the holy rolling righteousness of haste
Dennis Islay, better known in the city by his tag DisI: This is I.
The little brother of a family of eight – Solomon Islanders, father absent, two older brothers lost to Harley Davidsons and the highway bastardry of outlaw gangs.
Dennis Islay is thirteen years old and today is his day at the Town Hall concourse in Sydney – all day. Dennis and Haleish, another youngster, Malaysian born. Parents devout, son not so.
Not everybody at the underground concourse is there to catch a train, some take their lunches down there, others brouse the papershop shelves. Darker corners shelter abandoned men aground in their filth and all around them is the holy rolling righteousness of haste. Buffets of warm air rise up from the deeper tunnels, old re-breathed air, and the earthquake rumble of speeding trains comes and goes like the breaking of seas at night. All unseen.
Here be drunks and absconders, paedophiles and junkies, judges and lawyers, the soiled and the pure, and in amongst them the clever rats of opportunity who know that most pain comes from biting infected flesh.
DisI is a dark haired boy, lithe and quick – almost pretty. Haleish is much bigger, a solid lad with his twin black rat tails tied together by a black silk ribbon. The underground concourse and its labyrinth of walkways is their yard. They know its inches.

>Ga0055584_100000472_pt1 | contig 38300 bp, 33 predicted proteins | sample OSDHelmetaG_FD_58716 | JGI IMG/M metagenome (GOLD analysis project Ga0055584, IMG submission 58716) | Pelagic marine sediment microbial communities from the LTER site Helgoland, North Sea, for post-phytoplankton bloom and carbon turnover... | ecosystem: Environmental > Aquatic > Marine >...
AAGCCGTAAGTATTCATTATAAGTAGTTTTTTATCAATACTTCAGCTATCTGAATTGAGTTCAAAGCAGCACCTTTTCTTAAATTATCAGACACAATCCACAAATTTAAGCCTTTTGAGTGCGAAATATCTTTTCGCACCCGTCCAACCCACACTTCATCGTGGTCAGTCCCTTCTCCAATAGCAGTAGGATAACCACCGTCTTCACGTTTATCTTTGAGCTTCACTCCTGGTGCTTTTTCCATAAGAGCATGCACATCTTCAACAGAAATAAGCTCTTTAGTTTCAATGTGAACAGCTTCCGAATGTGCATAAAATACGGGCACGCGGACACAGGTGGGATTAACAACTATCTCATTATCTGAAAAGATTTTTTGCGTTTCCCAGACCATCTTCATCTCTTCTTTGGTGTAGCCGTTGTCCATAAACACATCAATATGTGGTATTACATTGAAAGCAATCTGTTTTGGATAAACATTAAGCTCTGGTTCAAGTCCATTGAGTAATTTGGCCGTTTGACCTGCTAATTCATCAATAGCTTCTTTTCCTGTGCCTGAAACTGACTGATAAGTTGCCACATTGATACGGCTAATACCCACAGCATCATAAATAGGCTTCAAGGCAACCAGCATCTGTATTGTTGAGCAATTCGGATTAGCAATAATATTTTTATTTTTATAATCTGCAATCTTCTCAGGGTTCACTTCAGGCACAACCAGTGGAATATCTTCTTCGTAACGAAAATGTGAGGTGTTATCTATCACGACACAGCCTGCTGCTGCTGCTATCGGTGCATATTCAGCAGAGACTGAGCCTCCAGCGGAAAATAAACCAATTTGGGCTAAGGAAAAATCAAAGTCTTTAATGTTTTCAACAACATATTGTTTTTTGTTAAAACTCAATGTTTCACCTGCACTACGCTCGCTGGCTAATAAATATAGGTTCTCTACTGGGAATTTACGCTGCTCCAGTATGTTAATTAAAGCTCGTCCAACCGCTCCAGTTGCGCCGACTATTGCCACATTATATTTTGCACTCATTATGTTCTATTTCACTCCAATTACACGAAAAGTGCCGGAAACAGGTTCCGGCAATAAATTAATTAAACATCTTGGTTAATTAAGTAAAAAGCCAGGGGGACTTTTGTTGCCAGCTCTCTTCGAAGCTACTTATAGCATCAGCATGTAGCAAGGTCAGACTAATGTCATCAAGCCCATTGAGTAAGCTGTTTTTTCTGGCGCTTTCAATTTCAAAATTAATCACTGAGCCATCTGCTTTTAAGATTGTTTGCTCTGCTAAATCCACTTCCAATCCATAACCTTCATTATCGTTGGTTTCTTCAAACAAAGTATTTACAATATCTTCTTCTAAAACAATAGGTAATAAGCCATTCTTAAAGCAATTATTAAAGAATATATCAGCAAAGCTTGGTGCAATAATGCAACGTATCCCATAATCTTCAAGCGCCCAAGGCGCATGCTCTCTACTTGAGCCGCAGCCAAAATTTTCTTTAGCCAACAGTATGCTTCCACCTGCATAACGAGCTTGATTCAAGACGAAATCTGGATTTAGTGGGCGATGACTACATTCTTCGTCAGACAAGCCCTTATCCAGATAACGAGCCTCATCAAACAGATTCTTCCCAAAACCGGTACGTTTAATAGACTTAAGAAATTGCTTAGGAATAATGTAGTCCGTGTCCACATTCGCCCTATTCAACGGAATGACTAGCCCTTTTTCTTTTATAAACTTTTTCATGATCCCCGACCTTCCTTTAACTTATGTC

DisI is in the papershop by the magazines, just brousing through this and that, his eyes down, and in a while he feels the slight brush of a coat as an older man moves in close alongside him. Just a get to know you touch, and they stand side by side for a half minute.
The older man has his hand in his pocket, the pocket nearest to the pretty boy, and as he slowly withdraws his hand DisI looks down and sees that he is holding a twenty dollar bill there.
Just the corner of the note is visible, this is the way it is done here. The invitation and reward for the boy to follow the noteholder to the intimate privacy of a toilet cubicle.
The toilet where other men stand in the urinals for hours waiting for other boys, or other men. Pressed up hard against the tiles and in the foetid air of expressed waste they spend lifetimes feeding an appetite that only grows more voracious.
The older man waits, he is patient and doesn’t see Haleish move up close to his blind side, though he feels the massive stamp of the big lad’s foot on top of his own and as he yelps and turns towards the sudden and excrutiating pain DisI snatches the note from his hand and nobody questions why two boys would be whooping and laughing so hard as they run up the stairs and into the sunshine.
DisI was killed two months later when he leant too far out of a train travelling from Town Hall to Chatswood – he was decapitated by an railside iron stanchion.